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Mudsaf

Few question about OOP & Database fetching result

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So currently learning a bit OOP by myself. Made this script with little knowledge i have about OOP.  I tried changing public function __construct() to private/secure, but it gave me error and struggled to find real solutions how to do it as secured or private.

<?php
session_start();

class AccountInformation {
	public function __construct() {
		//Fetch account information, prevent premission for start
		
		if (isset($_SESSION['username'])) {
		
		if (!isset($con)) {
		include "inc/con.php";	
		}
		
			if ($res_fai = $con->prepare("SELECT firstname FROM tb_accounts WHERE username = ? LIMIT 1")) {
			$res_fai->bind_param("s", $_SESSION['username']);
			
				if ($res_fai->execute()) {
				$res_fai->bind_result($acc_fname);
				$res_fai->fetch();
				
				$this->fname = $acc_fname;
				}
			}
		
		} else {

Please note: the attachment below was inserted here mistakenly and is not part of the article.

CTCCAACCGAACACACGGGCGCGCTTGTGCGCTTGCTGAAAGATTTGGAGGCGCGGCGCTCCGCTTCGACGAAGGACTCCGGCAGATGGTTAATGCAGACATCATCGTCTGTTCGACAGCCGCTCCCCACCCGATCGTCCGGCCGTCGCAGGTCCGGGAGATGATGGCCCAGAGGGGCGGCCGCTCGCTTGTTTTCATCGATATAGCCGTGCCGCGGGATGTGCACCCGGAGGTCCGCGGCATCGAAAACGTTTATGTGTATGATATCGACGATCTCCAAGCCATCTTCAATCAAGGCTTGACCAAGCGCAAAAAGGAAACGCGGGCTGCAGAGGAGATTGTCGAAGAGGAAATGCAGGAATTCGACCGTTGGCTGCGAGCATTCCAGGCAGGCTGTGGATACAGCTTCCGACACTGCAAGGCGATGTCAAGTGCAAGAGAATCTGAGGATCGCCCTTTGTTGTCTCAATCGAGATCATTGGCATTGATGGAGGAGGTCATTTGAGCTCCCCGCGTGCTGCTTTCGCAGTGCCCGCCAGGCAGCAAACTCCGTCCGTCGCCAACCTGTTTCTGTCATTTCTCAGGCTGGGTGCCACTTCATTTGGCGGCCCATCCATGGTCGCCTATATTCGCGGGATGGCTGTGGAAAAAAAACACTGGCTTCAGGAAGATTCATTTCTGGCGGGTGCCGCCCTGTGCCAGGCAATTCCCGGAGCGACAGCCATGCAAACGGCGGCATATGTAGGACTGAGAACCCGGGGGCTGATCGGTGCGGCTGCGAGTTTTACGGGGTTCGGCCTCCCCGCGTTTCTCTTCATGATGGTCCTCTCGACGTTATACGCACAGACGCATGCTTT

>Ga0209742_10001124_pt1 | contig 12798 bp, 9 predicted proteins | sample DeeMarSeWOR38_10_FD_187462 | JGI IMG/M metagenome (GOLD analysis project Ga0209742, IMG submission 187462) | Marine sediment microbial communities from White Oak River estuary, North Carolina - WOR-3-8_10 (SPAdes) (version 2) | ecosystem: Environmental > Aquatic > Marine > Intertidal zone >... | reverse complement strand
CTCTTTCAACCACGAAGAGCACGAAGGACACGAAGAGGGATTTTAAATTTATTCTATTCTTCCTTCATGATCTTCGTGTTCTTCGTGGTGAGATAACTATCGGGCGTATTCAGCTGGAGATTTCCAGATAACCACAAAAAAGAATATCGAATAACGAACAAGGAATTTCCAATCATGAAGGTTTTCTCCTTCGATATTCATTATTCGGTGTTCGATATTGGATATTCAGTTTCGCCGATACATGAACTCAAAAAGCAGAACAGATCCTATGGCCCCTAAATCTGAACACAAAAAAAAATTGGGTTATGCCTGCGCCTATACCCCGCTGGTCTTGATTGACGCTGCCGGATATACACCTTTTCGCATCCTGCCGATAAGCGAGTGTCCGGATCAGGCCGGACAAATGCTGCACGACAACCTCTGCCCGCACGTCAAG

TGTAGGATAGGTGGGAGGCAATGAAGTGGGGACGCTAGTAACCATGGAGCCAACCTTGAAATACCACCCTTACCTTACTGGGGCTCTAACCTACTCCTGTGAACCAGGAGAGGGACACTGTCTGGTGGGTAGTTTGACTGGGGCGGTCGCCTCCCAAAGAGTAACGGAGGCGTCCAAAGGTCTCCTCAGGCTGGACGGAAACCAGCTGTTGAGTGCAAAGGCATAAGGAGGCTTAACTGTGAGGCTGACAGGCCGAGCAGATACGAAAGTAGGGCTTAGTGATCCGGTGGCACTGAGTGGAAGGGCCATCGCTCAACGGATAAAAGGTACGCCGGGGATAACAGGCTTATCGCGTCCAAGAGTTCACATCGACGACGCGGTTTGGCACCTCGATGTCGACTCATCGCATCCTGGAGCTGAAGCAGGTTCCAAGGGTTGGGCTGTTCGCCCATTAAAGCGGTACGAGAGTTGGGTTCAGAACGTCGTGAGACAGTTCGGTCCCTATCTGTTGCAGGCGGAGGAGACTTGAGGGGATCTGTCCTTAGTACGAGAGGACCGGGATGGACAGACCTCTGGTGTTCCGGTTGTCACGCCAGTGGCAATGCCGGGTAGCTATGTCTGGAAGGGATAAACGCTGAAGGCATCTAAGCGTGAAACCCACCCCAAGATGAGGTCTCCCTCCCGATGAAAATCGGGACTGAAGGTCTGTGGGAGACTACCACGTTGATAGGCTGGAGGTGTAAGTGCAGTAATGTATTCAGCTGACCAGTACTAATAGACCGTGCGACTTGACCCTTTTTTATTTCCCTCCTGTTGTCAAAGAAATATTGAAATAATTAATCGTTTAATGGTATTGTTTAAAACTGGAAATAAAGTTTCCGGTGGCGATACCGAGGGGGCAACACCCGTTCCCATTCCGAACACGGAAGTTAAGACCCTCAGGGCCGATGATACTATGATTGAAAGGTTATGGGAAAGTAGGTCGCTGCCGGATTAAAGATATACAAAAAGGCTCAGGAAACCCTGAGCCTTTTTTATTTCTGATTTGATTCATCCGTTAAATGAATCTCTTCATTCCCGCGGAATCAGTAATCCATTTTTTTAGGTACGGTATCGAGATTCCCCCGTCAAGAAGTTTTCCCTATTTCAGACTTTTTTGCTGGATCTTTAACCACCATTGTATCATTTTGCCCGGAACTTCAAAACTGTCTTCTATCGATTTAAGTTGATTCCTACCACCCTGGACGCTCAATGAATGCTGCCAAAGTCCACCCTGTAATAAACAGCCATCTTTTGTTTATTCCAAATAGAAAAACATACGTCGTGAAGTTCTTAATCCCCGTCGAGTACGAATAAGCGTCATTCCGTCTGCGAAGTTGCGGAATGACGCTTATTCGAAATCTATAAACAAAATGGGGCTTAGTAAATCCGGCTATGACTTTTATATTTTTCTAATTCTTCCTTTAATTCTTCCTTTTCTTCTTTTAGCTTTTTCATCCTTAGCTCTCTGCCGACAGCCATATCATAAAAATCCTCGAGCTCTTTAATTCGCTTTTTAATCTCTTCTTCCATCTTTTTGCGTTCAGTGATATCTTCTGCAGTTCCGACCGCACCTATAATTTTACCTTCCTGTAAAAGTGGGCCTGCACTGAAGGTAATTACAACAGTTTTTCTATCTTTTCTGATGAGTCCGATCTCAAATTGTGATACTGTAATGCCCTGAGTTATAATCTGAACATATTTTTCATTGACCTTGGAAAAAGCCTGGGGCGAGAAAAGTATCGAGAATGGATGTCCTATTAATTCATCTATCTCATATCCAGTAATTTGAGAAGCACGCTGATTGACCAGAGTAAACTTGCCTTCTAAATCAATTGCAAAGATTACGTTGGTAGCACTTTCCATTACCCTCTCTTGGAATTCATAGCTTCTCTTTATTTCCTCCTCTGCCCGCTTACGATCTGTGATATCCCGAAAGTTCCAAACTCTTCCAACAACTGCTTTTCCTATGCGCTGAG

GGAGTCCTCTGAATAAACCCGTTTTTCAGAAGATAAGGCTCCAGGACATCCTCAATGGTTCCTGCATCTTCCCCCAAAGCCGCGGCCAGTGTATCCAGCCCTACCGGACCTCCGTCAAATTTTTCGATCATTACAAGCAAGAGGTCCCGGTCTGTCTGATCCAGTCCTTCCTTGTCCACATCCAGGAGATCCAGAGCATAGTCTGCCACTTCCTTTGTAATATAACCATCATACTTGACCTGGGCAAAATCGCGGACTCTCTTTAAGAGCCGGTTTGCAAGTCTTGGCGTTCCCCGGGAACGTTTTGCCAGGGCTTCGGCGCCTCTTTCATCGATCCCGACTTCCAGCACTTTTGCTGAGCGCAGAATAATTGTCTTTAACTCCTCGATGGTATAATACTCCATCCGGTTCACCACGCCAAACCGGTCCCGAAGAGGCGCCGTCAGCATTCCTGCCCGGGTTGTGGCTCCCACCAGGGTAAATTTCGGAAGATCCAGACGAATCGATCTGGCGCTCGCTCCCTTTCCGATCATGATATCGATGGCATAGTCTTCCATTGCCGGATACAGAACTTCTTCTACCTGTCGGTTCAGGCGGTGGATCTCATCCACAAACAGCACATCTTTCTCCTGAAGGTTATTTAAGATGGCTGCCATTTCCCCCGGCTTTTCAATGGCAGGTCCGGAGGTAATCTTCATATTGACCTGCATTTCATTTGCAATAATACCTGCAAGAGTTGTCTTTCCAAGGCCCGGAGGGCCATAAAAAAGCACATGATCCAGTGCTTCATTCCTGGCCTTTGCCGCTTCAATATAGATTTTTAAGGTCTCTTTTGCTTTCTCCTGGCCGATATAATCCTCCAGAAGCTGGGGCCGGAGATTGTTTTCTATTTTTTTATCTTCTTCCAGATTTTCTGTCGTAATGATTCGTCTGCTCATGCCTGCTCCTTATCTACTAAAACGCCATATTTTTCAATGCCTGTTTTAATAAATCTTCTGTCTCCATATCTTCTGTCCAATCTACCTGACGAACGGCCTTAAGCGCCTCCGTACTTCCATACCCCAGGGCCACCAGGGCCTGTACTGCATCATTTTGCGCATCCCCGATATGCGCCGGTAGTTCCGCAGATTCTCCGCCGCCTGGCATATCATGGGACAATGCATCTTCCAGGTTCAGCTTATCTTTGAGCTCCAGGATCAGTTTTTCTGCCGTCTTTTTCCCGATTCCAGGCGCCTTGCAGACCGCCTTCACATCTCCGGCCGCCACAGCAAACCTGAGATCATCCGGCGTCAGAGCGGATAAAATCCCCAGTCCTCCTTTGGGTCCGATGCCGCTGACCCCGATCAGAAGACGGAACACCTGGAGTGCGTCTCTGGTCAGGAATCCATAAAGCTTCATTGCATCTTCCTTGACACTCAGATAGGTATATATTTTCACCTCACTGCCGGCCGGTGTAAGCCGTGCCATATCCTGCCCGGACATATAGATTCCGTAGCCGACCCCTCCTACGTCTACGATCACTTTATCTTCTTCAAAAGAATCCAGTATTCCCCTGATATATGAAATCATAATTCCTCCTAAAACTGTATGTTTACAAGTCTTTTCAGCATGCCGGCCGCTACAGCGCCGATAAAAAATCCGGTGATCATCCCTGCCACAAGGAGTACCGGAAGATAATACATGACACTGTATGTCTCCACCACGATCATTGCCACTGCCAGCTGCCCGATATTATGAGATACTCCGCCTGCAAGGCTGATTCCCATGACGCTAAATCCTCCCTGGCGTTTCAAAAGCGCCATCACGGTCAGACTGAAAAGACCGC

$this->fname = null;
		}
	}
	
}

$acc_data = new AccountInformation;

//echo $acc_data->fname;
//var_dump($acc_data);
?>

So echo and dump works perfectly fine, but i'm wondering if theres anything i could do better? Security/Management-wise. My own script is slightly different, but this runs the same idea that i have (just getting more data from db). 

I also tried to to set fname like this below, but got error (assuming i cant set private "variables" inside public function

private $fname = $acc_fname;

 

Edited by Mudsaf

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The constructor always needs to be public.  If you want properties to be private you need to declare them as private first.  It's common to declare all of the properties before the methods.